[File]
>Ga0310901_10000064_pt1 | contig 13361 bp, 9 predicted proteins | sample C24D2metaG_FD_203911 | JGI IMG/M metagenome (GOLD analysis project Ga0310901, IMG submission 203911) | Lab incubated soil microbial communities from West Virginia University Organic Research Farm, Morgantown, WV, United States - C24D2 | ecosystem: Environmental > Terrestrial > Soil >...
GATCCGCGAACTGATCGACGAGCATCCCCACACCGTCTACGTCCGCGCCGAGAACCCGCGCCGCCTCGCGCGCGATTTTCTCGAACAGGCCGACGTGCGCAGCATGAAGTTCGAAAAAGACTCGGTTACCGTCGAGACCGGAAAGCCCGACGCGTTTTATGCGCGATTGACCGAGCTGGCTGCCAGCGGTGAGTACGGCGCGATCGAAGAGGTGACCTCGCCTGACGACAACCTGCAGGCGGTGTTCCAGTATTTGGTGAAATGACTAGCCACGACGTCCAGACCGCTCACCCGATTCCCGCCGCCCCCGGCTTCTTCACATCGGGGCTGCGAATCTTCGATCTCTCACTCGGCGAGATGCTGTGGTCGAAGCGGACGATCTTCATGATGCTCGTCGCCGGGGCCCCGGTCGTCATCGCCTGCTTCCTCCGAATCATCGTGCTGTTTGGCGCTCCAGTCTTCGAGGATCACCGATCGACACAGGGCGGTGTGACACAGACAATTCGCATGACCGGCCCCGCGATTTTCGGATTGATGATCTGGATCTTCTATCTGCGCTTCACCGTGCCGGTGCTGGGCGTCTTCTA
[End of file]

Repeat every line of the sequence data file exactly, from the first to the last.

>Ga0310901_10000064_pt1 | contig 13361 bp, 9 predicted proteins | sample C24D2metaG_FD_203911 | JGI IMG/M metagenome (GOLD analysis project Ga0310901, IMG submission 203911) | Lab incubated soil microbial communities from West Virginia University Organic Research Farm, Morgantown, WV, United States - C24D2 | ecosystem: Environmental > Terrestrial > Soil >...
GATCCGCGAACTGATCGACGAGCATCCCCACACCGTCTACGTCCGCGCCGAGAACCCGCGCCGCCTCGCGCGCGATTTTCTCGAACAGGCCGACGTGCGCAGCATGAAGTTCGAAAAAGACTCGGTTACCGTCGAGACCGGAAAGCCCGACGCGTTTTATGCGCGATTGACCGAGCTGGCTGCCAGCGGTGAGTACGGCGCGATCGAAGAGGTGACCTCGCCTGACGACAACCTGCAGGCGGTGTTCCAGTATTTGGTGAAATGACTAGCCACGACGTCCAGACCGCTCACCCGATTCCCGCCGCCCCCGGCTTCTTCACATCGGGGCTGCGAATCTTCGATCTCTCACTCGGCGAGATGCTGTGGTCGAAGCGGACGATCTTCATGATGCTCGTCGCCGGGGCCCCGGTCGTCATCGCCTGCTTCCTCCGAATCATCGTGCTGTTTGGCGCTCCAGTCTTCGAGGATCACCGATCGACACAGGGCGGTGTGACACAGACAATTCGCATGACCGGCCCCGCGATTTTCGGATTGATGATCTGGATCTTCTATCTGCGCTTCACCGTGCCGGTGCTGGGCGTCTTCTA